This article was originally written by Ryan Ringuette and published by CRS.
Name: Ryan Ringuette
Current title/profession: Peace Corps Volunteer
Current hometown: Kampala, Uganda
Areas of expertise: Biosystems engineering, food engineering
Name of project: Farmer-to-Farmer in East Africa
Location of the project: Uganda
Organization that sent the volunteer: Catholic Relief Services (CRS)
Volunteering has (accidentally) become my family’s tradition. Both my father and mother are Returned Peace Corps Volunteers (Morocco and Nepal), and both my sister and I are current Peace Corps Volunteers (Paraguay and Uganda). Additionally, my recently retired father volunteers with the USAID Farmer-to-Farmer program (F2F). F2F leverages the expertise of US volunteers to respond to the needs of farmers and farmer organizations around the world. And as a third year Peace Corps Volunteer (PCV) with Catholic Relief Services’ (CRS) F2F Uganda program, I ensure he and others like him can do just that.
I say ‘accidentally’ because I never dreamed about becoming a PCV. When I was growing up, academics were the driving force, farming the family tradition, and volunteering an occasional undertaking. I wanted to help people, be helpful to them, and thought academics were the best way to learn how to do this. However, being the son of RPCV and teacher parents, every summer we would travel. Sometimes domestically, usually internationally, but always as budget traveler’s places with different geographies, cultures, and histories than Hawai’i. At some point I realized I was learning more from these experiences than I was at school, which led me to apply for Peace Corps in my Senior year of college.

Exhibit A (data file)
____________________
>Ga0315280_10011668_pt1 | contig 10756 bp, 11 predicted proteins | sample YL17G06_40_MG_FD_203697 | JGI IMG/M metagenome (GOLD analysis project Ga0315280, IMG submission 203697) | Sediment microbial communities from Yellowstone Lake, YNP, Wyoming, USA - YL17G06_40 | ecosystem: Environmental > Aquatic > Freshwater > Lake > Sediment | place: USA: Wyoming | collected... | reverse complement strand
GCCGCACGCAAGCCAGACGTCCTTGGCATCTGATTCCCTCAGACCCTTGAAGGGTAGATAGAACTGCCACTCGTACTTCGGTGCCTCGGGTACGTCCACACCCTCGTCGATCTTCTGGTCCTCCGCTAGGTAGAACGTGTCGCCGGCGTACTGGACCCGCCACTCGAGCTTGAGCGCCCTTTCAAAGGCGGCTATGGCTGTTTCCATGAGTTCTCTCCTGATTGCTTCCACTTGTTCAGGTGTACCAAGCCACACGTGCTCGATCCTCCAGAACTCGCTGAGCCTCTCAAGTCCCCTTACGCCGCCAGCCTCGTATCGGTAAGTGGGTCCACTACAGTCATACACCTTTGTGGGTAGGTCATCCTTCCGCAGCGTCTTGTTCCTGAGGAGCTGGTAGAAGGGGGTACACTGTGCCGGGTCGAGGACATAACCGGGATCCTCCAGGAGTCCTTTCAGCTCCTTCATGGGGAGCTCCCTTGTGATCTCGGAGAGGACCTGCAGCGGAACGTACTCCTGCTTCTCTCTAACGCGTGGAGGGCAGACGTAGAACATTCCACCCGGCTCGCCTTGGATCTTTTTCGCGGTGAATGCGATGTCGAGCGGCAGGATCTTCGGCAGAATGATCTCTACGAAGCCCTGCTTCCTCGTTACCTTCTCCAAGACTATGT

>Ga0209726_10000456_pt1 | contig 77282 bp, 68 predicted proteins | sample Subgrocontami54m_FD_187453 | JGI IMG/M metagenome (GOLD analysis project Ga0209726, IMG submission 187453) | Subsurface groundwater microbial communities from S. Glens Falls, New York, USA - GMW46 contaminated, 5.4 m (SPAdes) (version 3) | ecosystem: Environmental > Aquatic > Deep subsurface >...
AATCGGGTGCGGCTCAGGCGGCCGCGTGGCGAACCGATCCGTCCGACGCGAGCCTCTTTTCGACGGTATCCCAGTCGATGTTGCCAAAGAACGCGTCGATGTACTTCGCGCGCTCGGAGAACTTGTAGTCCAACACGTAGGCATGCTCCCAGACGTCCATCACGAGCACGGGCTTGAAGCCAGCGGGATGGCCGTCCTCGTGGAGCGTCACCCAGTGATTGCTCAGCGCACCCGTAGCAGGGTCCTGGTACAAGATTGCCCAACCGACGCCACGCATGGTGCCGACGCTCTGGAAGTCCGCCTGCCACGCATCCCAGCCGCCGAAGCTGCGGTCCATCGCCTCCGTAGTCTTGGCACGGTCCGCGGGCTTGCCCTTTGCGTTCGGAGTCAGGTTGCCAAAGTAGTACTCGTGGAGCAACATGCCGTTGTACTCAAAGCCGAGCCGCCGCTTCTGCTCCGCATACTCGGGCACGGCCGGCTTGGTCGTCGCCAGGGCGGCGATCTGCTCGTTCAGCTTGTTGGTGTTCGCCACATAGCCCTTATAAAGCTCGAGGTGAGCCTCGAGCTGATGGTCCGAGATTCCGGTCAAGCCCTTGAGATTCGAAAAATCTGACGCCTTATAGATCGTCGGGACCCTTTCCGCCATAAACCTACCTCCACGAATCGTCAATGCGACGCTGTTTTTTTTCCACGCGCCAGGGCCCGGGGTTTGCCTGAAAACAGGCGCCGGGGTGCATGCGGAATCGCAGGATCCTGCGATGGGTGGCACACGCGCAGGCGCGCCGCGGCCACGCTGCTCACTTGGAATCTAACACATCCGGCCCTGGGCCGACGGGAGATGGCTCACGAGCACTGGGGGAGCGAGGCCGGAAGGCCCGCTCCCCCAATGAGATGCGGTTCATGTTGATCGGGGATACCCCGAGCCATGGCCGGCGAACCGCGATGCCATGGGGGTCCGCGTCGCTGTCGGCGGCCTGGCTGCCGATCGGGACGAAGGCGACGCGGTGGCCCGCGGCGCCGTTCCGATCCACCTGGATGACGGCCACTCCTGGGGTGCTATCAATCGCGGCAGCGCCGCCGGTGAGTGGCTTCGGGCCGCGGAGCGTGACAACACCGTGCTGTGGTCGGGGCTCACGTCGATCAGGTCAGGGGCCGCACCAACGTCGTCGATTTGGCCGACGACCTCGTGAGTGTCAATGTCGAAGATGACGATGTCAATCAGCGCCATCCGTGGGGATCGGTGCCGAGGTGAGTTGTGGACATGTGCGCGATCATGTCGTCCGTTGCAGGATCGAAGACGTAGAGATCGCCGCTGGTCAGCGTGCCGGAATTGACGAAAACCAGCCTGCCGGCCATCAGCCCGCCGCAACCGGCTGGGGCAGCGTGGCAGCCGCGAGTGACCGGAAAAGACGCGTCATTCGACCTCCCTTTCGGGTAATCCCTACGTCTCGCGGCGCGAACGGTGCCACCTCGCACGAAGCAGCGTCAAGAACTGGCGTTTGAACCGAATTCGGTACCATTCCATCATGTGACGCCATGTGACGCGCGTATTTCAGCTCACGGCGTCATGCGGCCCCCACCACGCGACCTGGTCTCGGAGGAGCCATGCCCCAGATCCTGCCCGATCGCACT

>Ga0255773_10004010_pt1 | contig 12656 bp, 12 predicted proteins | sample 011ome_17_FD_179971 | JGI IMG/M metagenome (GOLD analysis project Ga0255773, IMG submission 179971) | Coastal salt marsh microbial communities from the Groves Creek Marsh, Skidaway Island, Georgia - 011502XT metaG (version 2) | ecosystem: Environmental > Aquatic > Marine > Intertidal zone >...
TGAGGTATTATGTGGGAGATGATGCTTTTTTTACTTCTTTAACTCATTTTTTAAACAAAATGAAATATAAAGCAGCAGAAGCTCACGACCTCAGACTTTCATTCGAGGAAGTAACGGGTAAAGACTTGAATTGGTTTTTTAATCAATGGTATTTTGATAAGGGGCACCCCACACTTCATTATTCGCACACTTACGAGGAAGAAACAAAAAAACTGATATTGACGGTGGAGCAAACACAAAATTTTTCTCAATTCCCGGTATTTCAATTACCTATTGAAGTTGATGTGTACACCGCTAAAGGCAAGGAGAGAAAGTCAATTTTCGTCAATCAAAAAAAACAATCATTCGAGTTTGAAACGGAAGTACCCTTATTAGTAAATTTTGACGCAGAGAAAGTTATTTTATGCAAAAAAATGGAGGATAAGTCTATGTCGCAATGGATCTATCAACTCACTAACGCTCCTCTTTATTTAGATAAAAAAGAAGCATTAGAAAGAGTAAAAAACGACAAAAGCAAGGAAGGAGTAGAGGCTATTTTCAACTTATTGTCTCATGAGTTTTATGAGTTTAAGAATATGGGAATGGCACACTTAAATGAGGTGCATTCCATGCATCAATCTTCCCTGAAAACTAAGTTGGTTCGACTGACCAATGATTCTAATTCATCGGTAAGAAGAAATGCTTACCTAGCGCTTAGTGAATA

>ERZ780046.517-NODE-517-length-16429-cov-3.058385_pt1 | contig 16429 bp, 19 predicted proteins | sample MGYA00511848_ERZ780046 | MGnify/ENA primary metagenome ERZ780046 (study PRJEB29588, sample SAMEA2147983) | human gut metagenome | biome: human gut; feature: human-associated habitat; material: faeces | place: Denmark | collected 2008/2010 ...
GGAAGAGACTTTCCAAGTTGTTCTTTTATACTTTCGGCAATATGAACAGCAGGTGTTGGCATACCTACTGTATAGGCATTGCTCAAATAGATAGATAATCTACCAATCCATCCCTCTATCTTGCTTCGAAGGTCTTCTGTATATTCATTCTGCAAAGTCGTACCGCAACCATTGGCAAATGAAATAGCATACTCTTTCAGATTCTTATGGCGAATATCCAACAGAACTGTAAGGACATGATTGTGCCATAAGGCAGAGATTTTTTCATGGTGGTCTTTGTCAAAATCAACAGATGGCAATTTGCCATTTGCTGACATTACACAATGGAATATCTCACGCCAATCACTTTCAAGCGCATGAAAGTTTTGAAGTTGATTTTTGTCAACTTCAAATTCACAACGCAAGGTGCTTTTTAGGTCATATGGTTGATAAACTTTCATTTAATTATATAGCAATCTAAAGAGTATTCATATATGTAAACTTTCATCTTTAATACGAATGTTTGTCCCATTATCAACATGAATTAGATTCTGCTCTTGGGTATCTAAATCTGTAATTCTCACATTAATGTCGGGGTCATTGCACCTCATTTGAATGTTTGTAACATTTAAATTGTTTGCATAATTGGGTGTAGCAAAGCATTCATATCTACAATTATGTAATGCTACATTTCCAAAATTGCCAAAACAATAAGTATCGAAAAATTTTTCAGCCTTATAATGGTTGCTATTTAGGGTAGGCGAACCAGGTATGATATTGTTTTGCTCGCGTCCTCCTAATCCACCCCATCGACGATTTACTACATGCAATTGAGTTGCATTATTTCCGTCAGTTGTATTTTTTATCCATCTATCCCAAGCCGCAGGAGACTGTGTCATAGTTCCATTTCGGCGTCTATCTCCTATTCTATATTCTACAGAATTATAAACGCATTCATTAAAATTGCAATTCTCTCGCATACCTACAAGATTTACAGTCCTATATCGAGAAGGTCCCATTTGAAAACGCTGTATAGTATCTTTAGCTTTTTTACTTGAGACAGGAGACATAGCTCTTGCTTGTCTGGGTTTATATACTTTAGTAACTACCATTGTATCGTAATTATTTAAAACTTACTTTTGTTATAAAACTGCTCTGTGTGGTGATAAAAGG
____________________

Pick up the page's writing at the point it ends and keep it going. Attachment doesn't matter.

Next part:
I arrived in Uganda as an Agribusiness Peace Corps Volunteer (PCV) in June 2015. After training with 46 other PCV’s-to-be, I paired with NilePro Trust, a local NGO and F2F host organization in Arua, Uganda. With NilePro, I was a field supervisor for their Vegetable Oil Development Project, promoting oilseed crops (sunflower, soybean, sesame) to farmers and developing farmer groups capacity to link to markets. During my time with them, NilePro received three volunteers; two helping to develop farmer groups into cooperatives and one assessing the feasibility of a sesame processing plant with NilePro. The volunteer’s different practices, perspectives, and experiences with their assignment and in development work enhanced my own understanding of how people try to help other people.
During my first two years, my Dad and I met twice on or after a F2F assignment. The first was after his assignment in Tanzania; we trekked to the gorillas in Bwindi forest and watched lions laze in the trees of Queen Elizabeth National Park. The second was during the last week of his soil conservation assignment in Mbale, Uganda. This is the only time I have seen him in action and how much he enjoys working with farmers from a different part of the world. Making compost piles was something we were taught in Peace Corps, but conveying that message to a farmer so they understand and potentially use it is something I learned from watching him.
Near the end of my first two years, third year positions were developed by the Peace Corps country program with the goal of providing interested PCV’s the opportunity to work in international development. One of those positions was as a program officer with CRS’s F2F Uganda program. My previous, positive experiences with the program and the opportunity for professional, international development made my decision very easy. And allows me to continue the new family tradition.
Read David Ringuette's article here.